Stories indexed with the term ‘student protests’

Shouts, Songs Occupy UM Regents Meeting

University of Michigan board of regents meeting (Dec. 15, 2011): The December regents meeting reflected campus activism and the arts – nearly in equal measure.

Occupy UM protesters

Occupy UM protesters walking toward the Fleming administration building prior to the Dec. 15 regents meeting, where they protested against the high cost of public education. Flyers taped to The Cube repeated the same theme. (Photos by the writer.)

As UM president Mary Sue Coleman began her opening remarks to start Thursday’s meeting, about two dozen “Occupy UM” protesters, who’d been sitting in the boardroom, stood up and shouted, “Mic check!” For the next five minutes, in a call-and-response delivery, protesters outlined their grievances against the university’s leadership – primarily, that once-affordable public education has been turned into an expensive commodity. [A video of the protest is posted on YouTube.]

When the group finished, they left the boardroom chanting “Instruction, not construction!” Neither the regents nor Coleman responded to them or alluded to the protest during the rest of the meeting.

Another group of students gave a decidedly different performance just minutes later. The a cappella group Amazin’ Blue sang five holiday songs, prompting board chair Denise Ilitch to don a blue Santa’s hat – embroidered with “Michigan” – and sing along.

The meeting included two issues related to the Ann Arbor community and parking. During public commentary, Chip Smith of the Near Westside Neighborhood Association highlighted problems with a UM parking lot that’s surrounded by homes on the Old West Side. And in a staff memo accompanying a resolution to issue bonds for capital projects, Fuller Road Station was on the list in the category of projects that would require final approval by regents prior to being funded with bond proceeds. The regents had approved the controversial project – a joint UM/city of Ann Arbor parking structure, bus depot and possible train station – in January 2010, but a formal agreement between the city and university has not yet been finalized.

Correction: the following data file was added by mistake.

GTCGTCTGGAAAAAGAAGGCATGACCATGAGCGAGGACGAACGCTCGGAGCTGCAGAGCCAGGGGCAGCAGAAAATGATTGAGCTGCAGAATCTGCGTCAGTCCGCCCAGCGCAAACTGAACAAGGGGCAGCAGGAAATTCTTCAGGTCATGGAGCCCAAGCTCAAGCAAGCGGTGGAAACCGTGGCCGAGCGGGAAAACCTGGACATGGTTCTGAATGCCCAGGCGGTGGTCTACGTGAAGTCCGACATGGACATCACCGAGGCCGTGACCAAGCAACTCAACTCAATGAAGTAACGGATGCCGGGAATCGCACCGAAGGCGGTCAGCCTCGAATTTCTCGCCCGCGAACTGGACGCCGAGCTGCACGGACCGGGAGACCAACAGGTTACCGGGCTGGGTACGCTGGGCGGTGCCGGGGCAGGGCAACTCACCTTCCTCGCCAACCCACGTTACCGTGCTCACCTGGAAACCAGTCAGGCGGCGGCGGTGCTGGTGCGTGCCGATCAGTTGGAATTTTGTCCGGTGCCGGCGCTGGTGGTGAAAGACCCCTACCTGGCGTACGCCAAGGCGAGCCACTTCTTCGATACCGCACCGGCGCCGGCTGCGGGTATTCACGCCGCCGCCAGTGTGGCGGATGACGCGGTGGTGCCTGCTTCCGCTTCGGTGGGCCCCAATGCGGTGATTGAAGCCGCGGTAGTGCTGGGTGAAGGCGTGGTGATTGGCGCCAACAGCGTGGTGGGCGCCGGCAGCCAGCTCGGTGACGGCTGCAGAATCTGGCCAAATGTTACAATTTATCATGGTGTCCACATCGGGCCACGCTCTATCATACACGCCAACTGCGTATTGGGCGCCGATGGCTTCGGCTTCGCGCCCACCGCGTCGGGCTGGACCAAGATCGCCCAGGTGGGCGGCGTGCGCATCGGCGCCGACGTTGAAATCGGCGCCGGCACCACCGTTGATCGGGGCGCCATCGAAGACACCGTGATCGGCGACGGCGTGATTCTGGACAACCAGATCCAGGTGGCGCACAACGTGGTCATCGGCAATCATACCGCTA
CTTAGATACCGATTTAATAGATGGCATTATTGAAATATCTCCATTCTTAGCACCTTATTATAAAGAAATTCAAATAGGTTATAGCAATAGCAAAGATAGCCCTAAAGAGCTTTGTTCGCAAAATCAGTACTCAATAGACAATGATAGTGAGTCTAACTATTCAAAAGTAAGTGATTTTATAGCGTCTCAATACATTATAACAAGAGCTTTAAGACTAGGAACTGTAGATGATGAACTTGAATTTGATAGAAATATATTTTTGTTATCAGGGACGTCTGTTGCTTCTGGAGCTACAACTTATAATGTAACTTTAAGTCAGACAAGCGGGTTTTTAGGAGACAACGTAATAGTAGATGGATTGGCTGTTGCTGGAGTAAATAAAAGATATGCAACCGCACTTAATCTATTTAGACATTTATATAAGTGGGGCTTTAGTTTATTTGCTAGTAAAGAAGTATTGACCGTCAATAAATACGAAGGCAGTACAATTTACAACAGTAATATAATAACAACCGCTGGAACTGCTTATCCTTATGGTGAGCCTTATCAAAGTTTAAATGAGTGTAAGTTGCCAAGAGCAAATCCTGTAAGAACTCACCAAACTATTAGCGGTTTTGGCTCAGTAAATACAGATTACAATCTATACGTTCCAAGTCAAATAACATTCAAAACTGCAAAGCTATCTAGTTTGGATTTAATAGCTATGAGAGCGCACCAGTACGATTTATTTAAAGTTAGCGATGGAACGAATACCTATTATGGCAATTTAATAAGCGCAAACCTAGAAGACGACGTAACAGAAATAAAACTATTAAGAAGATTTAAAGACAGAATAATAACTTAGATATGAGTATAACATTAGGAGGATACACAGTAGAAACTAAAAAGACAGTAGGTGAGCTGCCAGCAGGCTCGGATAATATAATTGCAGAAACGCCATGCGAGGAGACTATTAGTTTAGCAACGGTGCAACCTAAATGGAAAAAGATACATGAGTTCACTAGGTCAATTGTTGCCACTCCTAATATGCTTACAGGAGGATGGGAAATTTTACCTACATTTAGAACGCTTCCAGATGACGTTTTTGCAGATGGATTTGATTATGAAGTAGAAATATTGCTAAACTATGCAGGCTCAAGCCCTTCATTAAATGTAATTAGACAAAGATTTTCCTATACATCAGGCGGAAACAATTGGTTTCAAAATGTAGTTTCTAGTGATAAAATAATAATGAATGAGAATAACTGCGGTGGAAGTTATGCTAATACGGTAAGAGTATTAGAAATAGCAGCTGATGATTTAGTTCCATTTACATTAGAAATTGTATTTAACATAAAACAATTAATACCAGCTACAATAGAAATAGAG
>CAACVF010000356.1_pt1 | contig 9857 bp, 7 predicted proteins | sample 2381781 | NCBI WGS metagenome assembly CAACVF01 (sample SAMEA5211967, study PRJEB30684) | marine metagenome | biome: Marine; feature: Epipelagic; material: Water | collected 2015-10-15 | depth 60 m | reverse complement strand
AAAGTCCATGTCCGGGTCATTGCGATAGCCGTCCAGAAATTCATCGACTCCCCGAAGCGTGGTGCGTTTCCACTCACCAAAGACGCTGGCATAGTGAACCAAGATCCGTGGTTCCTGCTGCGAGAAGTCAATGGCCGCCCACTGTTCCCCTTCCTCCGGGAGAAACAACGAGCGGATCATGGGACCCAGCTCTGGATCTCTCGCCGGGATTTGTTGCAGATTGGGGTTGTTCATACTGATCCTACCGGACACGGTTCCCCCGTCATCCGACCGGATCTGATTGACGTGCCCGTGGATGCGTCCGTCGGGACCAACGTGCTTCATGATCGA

Other items on the Dec. 15 agenda included: (1) presentations by three UM faculty who were named MacArthur Fellows this year; (2) approval of the Michigan Investment in New Technology Startups (MINTS) initiative; and (3) approval of several renovation projects, including work on the Law School’s historic Charles T. Munger Residences in the Lawyers’ Club and the John P. Cook Building. [Full Story]

“Open It Up or Shut It Down”

It’s a warm, breezy afternoon in late March. On the University of Michigan’s Diag – a grassy square in the center of campus crisscrossed by sidewalks – students are tossing Frisbees, strumming guitars, basking in the sun, and generally enjoying the promise of spring after a long, cold winter. The clothes and hairstyles change, but for the most part the scene remains the same, year after year.

Black Action Movement protesters on the University of Michigan campus in 1970